By on January 10, 2017

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Volkswagen has negotiated a conclusive plan with the U.S. Department of Justice for a criminal and civil settlement worth $4.3 billion. While the company has confirmed the status of the settlement, it also stated that the full impact of the deal on its annual finances could not yet be established.

Germany’s largest carmaker said Tuesday that it anticipates a guilty plea in response to the criminal charges against it. It also expects to pay the full settlement over accusations that it intentionally modified over half of a million diesel vehicles with software designed to cheat U.S. emissions standards.

Reuters reports that VW’s supervisory board will meet on Wednesday for final approval on the matter. However, they are likely eager to move past the company’s emissions-cheating scandal as quickly as possible — or at least before the January 20th inauguration of President-elect Donald Trump.

“There is apprehension in the market that Trump may become an unpredictable president and turn against non-U.S. companies,” announced Bankhaus Metzler analyst, Juergen Pieper. “The deal is not cheap but it gives clarity to investors and relief to VW.”

As part of a settlement, Volkswagen is required to comply with significant reforms and face monitoring from an independent overseer.

However, it is not apparent if the settlement will have any impact on the criminal investigations into individual managers and executives. Two VW employees have already been charged by U.S. prosecutors with conspiracy to defraud the United States over the emissions cheating scandal. Prosecutors in Germany have continued to investigate whether former VW CEO Martin Winterkorn intentionally deceived investors by withholding information about the magnitude of its problem with U.S. regulators.

Also under close scrutiny are Volkswagen brand chief Herbert Diess and chairman Hans Dieter Pötsch. VW has maintained that no board members were involved in the planning or concealment of the scandal, explaining that it did not release information on the diesel crisis sooner because it expected to reach a negotiated settlement with U.S. regulators.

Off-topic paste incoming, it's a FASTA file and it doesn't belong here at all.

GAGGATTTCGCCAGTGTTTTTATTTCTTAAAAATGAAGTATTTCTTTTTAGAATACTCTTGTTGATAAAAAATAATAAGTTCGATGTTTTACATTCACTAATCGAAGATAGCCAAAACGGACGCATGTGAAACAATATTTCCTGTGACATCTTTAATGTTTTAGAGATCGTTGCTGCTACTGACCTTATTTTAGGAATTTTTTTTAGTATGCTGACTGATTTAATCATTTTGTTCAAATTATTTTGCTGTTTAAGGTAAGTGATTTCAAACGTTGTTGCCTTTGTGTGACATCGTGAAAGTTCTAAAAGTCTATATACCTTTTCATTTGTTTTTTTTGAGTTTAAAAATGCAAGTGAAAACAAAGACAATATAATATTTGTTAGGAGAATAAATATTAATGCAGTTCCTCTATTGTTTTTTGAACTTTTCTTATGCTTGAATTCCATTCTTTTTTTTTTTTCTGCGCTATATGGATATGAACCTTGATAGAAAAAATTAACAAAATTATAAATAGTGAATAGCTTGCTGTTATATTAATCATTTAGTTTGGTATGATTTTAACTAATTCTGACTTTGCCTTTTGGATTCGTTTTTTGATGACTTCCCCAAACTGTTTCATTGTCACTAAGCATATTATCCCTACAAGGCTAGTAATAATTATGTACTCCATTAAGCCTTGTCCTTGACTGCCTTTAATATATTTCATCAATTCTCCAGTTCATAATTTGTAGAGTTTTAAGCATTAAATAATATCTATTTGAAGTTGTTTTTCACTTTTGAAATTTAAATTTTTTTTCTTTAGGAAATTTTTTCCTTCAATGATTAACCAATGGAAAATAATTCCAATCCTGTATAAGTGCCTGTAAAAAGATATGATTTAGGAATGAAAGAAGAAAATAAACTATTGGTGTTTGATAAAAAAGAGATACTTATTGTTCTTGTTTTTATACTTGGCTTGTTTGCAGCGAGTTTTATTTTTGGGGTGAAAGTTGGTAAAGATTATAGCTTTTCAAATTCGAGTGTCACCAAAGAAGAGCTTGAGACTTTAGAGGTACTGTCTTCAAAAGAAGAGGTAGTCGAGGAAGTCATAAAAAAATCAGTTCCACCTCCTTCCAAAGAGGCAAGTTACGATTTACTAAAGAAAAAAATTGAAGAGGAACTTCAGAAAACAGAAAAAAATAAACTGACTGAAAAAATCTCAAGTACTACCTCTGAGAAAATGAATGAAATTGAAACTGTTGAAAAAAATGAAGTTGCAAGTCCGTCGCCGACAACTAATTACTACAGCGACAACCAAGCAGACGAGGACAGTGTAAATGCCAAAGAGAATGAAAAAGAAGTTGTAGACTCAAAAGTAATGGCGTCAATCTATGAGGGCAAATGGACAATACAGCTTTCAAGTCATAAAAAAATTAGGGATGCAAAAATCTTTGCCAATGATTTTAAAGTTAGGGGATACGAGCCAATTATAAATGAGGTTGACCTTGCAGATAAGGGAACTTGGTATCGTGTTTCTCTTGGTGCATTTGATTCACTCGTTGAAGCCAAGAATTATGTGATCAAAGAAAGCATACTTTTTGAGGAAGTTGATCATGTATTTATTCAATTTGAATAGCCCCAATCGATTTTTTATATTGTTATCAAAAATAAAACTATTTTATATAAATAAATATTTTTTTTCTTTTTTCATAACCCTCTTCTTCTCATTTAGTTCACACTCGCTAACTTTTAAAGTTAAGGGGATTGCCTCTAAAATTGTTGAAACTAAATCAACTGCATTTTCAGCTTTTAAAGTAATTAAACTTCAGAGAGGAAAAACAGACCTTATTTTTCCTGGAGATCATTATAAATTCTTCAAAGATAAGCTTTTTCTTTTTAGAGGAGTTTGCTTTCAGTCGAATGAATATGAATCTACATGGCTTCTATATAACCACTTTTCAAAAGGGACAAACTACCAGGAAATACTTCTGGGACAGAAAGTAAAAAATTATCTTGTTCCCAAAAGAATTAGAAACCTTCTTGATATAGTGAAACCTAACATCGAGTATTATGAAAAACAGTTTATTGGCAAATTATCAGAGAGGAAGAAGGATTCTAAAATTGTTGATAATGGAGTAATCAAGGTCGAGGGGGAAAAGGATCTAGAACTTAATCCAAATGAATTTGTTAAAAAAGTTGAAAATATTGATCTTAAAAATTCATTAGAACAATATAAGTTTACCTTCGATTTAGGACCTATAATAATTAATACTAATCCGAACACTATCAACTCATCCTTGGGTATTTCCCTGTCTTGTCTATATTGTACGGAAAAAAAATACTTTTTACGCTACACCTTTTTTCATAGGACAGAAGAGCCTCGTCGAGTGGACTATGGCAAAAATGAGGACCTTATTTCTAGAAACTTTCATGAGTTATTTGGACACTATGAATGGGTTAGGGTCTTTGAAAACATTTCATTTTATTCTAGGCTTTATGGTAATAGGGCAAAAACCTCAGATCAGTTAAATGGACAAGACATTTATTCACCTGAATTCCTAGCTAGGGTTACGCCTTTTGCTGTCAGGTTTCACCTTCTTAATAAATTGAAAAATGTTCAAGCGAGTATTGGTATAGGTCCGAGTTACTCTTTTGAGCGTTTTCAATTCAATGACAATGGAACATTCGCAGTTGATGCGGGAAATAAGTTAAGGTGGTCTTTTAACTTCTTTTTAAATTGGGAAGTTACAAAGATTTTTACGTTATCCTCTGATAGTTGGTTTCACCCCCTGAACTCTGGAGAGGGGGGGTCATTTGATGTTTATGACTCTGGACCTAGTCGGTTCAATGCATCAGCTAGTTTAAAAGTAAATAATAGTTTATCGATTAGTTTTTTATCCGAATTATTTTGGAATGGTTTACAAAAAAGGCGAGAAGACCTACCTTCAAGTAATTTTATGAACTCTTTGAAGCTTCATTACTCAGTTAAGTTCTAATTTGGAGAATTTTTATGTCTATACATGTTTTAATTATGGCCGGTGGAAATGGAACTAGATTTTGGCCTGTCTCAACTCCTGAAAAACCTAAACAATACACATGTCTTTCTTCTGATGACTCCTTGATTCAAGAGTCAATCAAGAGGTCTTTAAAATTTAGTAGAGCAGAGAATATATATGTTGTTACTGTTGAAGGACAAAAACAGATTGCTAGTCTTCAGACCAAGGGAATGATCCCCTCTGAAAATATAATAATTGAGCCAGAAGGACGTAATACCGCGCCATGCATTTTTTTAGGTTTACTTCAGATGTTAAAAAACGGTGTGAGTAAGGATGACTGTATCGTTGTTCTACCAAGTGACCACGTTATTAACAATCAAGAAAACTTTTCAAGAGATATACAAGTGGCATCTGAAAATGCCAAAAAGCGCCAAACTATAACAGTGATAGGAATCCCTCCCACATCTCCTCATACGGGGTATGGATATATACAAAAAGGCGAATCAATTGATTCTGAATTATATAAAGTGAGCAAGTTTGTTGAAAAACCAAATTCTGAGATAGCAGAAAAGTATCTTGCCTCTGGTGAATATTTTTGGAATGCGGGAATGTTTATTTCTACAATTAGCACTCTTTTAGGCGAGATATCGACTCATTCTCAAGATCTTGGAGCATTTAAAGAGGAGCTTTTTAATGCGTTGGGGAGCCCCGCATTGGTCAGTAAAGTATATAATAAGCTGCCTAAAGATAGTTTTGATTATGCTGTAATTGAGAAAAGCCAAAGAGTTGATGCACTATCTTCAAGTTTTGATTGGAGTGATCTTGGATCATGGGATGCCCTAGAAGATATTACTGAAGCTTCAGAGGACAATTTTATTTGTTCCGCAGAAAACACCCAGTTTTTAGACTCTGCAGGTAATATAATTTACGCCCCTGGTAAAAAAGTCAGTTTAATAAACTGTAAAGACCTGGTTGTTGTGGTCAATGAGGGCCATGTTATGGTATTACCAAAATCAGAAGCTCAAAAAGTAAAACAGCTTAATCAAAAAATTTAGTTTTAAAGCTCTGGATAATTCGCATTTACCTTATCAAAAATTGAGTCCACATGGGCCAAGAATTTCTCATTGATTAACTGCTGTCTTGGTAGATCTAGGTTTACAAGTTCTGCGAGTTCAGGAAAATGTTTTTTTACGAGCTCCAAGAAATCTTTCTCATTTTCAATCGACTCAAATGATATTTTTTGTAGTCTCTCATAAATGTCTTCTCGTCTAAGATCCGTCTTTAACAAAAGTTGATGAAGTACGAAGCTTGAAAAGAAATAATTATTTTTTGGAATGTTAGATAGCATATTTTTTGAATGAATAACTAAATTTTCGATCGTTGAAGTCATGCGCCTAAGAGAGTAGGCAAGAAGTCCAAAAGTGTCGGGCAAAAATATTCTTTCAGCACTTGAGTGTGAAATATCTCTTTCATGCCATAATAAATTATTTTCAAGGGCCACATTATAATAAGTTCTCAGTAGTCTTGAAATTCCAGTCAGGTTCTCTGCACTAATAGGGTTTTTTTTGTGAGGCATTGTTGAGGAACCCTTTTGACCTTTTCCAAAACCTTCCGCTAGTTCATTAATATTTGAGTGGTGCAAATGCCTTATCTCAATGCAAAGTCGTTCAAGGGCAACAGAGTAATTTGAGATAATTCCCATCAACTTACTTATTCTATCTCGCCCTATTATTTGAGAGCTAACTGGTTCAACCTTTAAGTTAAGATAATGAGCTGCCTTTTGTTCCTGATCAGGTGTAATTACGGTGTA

The automaker recently agreed to separate civil settlements totaling roughly $17 billion — compensating U.S. consumers and dealers who owned diesel vehicles affected by the scandal while also offering buybacks and software fixes.

Earlier today. Volkswagen announced it enjoyed record group sales in 2016, for a combined sum of 10.3 million vehicles. That number should place VW as the world’s largest car producer by volume for 2016 and is an increase of 3.8 percent on last year’s figure.

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17 Comments on “Volkswagen Expected to Plead Guilty, Reach $4.3 Billion Criminal Settlement...”


  • avatar
    jmo

    I can’t quite wrap my head around how they pulled it off. You have to meet with the developers to get them to write the cheat code, then you need testing scenarios and a testing team and bug tracking and trouble tickets. It’s a 600k person company.

    How do you even send out the meeting invites and schedule the conference rooms in Outlook – do you have a code name for the cheating project?

  • avatar
    JohnTaurus_3.0_AX4N

    “Trump may become an unpredictable president and turn against non-U.S. companies,”

    That explains his Twitter tirade against Ford.

    The “unpredictable” part I whole heartedly agree with, but I don’t think it only applies to non-U.S. companies.

  • avatar
    SCE to AUX

    “That number should place VW as the world’s largest car producer by volume for 2016 and is an increase of 3.8 percent on last year’s figure.”

    Well, they lost 10% of their slice in the US between 2015 and 2016 (1.8% vs 2.0%). Not that VW actually cares.